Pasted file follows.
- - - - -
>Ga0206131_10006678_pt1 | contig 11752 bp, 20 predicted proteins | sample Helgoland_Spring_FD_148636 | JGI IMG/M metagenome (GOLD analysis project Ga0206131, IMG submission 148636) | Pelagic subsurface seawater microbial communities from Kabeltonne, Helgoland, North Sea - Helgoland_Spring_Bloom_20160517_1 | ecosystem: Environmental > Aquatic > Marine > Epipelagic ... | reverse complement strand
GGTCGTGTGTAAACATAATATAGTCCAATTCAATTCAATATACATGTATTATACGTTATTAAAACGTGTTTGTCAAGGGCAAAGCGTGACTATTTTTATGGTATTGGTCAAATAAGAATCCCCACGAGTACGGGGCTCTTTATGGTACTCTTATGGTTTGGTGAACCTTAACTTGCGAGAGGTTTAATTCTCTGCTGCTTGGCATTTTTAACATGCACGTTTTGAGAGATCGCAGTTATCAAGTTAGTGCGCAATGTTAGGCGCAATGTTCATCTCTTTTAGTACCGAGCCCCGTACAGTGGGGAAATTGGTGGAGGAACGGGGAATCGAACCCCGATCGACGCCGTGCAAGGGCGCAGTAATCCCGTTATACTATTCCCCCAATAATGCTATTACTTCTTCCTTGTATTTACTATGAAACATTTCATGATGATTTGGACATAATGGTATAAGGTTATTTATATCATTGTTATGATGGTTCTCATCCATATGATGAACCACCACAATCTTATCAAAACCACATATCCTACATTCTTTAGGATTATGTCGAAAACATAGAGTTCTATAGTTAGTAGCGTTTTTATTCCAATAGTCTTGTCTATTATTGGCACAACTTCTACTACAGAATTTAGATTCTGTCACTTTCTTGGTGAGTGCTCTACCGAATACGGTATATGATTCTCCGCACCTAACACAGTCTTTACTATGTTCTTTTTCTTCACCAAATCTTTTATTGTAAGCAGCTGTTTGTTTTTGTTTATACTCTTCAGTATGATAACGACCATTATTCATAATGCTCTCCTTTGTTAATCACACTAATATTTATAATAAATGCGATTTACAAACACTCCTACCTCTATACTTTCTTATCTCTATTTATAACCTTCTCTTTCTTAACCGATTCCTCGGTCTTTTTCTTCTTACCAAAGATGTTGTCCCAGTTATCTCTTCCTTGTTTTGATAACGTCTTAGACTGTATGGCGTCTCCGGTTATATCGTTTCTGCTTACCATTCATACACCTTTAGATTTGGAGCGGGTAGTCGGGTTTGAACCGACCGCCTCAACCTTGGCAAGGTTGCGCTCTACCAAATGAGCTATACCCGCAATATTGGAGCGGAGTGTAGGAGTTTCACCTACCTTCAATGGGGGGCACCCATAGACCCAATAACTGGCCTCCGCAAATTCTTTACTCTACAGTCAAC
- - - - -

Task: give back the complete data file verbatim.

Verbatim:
>Ga0206131_10006678_pt1 | contig 11752 bp, 20 predicted proteins | sample Helgoland_Spring_FD_148636 | JGI IMG/M metagenome (GOLD analysis project Ga0206131, IMG submission 148636) | Pelagic subsurface seawater microbial communities from Kabeltonne, Helgoland, North Sea - Helgoland_Spring_Bloom_20160517_1 | ecosystem: Environmental > Aquatic > Marine > Epipelagic ... | reverse complement strand
GGTCGTGTGTAAACATAATATAGTCCAATTCAATTCAATATACATGTATTATACGTTATTAAAACGTGTTTGTCAAGGGCAAAGCGTGACTATTTTTATGGTATTGGTCAAATAAGAATCCCCACGAGTACGGGGCTCTTTATGGTACTCTTATGGTTTGGTGAACCTTAACTTGCGAGAGGTTTAATTCTCTGCTGCTTGGCATTTTTAACATGCACGTTTTGAGAGATCGCAGTTATCAAGTTAGTGCGCAATGTTAGGCGCAATGTTCATCTCTTTTAGTACCGAGCCCCGTACAGTGGGGAAATTGGTGGAGGAACGGGGAATCGAACCCCGATCGACGCCGTGCAAGGGCGCAGTAATCCCGTTATACTATTCCCCCAATAATGCTATTACTTCTTCCTTGTATTTACTATGAAACATTTCATGATGATTTGGACATAATGGTATAAGGTTATTTATATCATTGTTATGATGGTTCTCATCCATATGATGAACCACCACAATCTTATCAAAACCACATATCCTACATTCTTTAGGATTATGTCGAAAACATAGAGTTCTATAGTTAGTAGCGTTTTTATTCCAATAGTCTTGTCTATTATTGGCACAACTTCTACTACAGAATTTAGATTCTGTCACTTTCTTGGTGAGTGCTCTACCGAATACGGTATATGATTCTCCGCACCTAACACAGTCTTTACTATGTTCTTTTTCTTCACCAAATCTTTTATTGTAAGCAGCTGTTTGTTTTTGTTTATACTCTTCAGTATGATAACGACCATTATTCATAATGCTCTCCTTTGTTAATCACACTAATATTTATAATAAATGCGATTTACAAACACTCCTACCTCTATACTTTCTTATCTCTATTTATAACCTTCTCTTTCTTAACCGATTCCTCGGTCTTTTTCTTCTTACCAAAGATGTTGTCCCAGTTATCTCTTCCTTGTTTTGATAACGTCTTAGACTGTATGGCGTCTCCGGTTATATCGTTTCTGCTTACCATTCATACACCTTTAGATTTGGAGCGGGTAGTCGGGTTTGAACCGACCGCCTCAACCTTGGCAAGGTTGCGCTCTACCAAATGAGCTATACCCGCAATATTGGAGCGGAGTGTAGGAGTTTCACCTACCTTCAATGGGGGGCACCCATAGACCCAATAACTGGCCTCCGCAAATTCTTTACTCTACAGTCAAC